OUTLook protests military policy

Amanda Cook

Protestors gathered outside of the District Court Office on Washington Street. on Saturday, Oct. 2 in response to the lack of government action in repealing the military’s Don’t Ask, Don’t Tell (DADT) policy. The law prevents openly gay, lesbian, and bisexual individuals from participating in the military service.

Meredith Gasco, an NMU student, organized the protest. Gasco is president of OUTLook, one of NMU’s two lesbian, gay, bisexual and transgendered organizations on campus. Some OUTLook members were present, as well as other NMU students, high school students and community members. Gasco estimates that there were between 20 and 25 protesters at the busiest point.

“My main goal was awareness and visibility, and I think we achieved that,” Gasco said.

The protestors faced some negative reactions from passersby. However, despite the occasional negative reaction, most of the responses they received were positive.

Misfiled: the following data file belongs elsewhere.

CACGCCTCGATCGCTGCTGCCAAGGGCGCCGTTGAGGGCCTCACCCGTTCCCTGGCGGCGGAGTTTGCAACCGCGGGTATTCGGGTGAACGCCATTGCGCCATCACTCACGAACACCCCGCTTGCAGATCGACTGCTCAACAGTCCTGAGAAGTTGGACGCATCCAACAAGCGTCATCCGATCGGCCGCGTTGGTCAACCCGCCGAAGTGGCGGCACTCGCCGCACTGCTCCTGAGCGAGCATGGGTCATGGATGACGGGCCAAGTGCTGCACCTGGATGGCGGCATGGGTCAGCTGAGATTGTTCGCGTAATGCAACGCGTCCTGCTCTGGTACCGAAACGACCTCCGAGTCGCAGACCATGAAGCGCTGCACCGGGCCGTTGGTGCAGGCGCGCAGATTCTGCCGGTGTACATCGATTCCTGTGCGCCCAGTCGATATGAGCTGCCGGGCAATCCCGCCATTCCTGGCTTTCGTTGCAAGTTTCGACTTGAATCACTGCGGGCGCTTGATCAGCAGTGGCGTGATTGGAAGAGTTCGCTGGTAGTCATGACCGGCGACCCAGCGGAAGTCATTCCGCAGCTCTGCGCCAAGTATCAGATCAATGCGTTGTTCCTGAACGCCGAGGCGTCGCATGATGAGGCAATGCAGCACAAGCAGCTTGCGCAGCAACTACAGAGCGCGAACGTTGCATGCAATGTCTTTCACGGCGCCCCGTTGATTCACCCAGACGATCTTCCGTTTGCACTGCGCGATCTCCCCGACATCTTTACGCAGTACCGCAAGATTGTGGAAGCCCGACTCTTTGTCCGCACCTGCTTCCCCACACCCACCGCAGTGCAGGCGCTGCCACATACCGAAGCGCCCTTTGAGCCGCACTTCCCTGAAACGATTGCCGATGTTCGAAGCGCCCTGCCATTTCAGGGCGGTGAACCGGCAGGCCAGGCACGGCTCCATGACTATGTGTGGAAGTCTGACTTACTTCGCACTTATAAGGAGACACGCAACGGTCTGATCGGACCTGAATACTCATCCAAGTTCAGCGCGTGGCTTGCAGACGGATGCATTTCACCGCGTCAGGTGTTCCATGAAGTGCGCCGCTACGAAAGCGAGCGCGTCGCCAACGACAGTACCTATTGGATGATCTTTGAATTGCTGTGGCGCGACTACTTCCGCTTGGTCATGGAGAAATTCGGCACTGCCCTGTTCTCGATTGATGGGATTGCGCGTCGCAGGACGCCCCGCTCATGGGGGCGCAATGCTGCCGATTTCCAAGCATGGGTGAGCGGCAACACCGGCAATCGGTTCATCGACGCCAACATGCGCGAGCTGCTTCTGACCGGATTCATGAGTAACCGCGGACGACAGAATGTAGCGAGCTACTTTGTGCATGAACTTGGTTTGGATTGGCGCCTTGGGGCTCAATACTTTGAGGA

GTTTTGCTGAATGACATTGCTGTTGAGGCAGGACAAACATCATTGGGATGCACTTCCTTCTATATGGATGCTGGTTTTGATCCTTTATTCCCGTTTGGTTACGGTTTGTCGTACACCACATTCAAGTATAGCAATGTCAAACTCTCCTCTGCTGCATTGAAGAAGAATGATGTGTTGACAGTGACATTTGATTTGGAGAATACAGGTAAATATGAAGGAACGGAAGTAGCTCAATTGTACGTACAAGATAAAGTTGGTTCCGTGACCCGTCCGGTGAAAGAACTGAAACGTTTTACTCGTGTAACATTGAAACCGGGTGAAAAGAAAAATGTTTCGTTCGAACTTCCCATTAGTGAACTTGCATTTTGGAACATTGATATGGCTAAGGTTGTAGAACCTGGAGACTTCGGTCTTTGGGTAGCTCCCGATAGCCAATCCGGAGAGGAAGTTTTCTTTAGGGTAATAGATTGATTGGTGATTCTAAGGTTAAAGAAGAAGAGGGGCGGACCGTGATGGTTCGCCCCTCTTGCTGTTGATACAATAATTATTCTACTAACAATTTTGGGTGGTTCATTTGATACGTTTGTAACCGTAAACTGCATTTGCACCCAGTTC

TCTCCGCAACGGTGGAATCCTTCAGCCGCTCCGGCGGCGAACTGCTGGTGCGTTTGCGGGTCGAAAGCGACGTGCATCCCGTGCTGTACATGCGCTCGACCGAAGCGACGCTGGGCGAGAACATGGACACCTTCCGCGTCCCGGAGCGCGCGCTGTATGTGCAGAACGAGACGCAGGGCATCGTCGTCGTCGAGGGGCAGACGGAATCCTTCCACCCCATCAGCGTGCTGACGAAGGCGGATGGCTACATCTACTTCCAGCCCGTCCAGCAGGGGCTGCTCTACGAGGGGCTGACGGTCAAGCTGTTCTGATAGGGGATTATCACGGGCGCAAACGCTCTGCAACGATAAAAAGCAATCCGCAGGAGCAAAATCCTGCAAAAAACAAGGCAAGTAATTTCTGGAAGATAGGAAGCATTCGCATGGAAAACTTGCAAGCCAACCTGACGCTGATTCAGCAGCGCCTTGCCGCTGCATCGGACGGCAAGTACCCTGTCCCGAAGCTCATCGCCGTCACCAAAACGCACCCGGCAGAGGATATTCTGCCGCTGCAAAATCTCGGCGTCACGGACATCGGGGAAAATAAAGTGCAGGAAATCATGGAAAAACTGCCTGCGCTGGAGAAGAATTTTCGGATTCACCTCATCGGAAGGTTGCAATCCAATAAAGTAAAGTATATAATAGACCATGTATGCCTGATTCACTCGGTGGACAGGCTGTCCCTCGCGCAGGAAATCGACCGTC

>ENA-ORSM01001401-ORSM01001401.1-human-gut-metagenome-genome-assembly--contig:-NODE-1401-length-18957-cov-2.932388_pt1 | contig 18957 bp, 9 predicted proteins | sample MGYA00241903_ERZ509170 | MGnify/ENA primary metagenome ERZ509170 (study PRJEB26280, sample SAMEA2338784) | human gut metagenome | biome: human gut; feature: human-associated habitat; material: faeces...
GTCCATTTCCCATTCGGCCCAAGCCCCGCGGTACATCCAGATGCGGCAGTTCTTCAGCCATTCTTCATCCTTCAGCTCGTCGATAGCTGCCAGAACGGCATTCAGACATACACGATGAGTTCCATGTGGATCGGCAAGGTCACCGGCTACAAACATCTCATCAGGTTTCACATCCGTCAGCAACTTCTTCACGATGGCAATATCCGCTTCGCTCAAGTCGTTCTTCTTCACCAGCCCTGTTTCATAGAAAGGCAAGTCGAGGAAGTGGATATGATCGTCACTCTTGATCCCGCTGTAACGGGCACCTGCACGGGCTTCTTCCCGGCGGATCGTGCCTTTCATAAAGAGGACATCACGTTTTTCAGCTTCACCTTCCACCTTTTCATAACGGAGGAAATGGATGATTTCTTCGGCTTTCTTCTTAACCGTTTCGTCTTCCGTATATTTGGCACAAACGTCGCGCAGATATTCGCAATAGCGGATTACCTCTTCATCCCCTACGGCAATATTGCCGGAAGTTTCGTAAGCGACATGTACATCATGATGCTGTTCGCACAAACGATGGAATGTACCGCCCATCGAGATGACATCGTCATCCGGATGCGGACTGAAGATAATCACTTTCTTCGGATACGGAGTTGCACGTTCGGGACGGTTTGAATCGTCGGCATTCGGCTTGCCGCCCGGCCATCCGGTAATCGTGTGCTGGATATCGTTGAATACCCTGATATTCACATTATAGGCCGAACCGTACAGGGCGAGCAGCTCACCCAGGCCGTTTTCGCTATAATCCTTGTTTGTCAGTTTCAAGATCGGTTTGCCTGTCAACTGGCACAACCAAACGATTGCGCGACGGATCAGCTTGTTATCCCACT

“We got a lot of horn honks and thumbs ups,” Gasco said.

The repeal of Don’t Ask, Don’t Tell was part of the Defense Authorization Act, which received only 56 of the 60 votes in the senate required to pass into law. The subject will not be reintroduced until after the November senate elections.

Gasco, who has close relationships with members of the armed forces, calls DADT “outdated” and essentially “job discrimination based on sexual orientation.”

Supporters of DADT worry that if it is repealed, military effectiveness and morale will decrease. Gasco disagrees.

“If you’re gay in the military, you have to live with the fear of being investigated and discharged. You have to lie about your relationships. If you are being investigated or discharged, you risk losing your military benefits and pay … I think that harms cohesion and morale way more than having an openly gay person in the unit would,” Gasco said.

She also pointed out the stress that DADT can cause to friends and family of homosexual servicemen and women, who must keep relationship information they know under wraps.

“They’re forced to live with this 24/7 silence,” Gasco said.

Despite setbacks, she remains optimistic that Don’t Ask, Don’t Tell could be repealed in the near future. “The people against (repealing ‘Don’t Ask, Don’t Tell) are a really vocal minority…. It’s just a matter of waiting for attitudes to change,” Gasco said.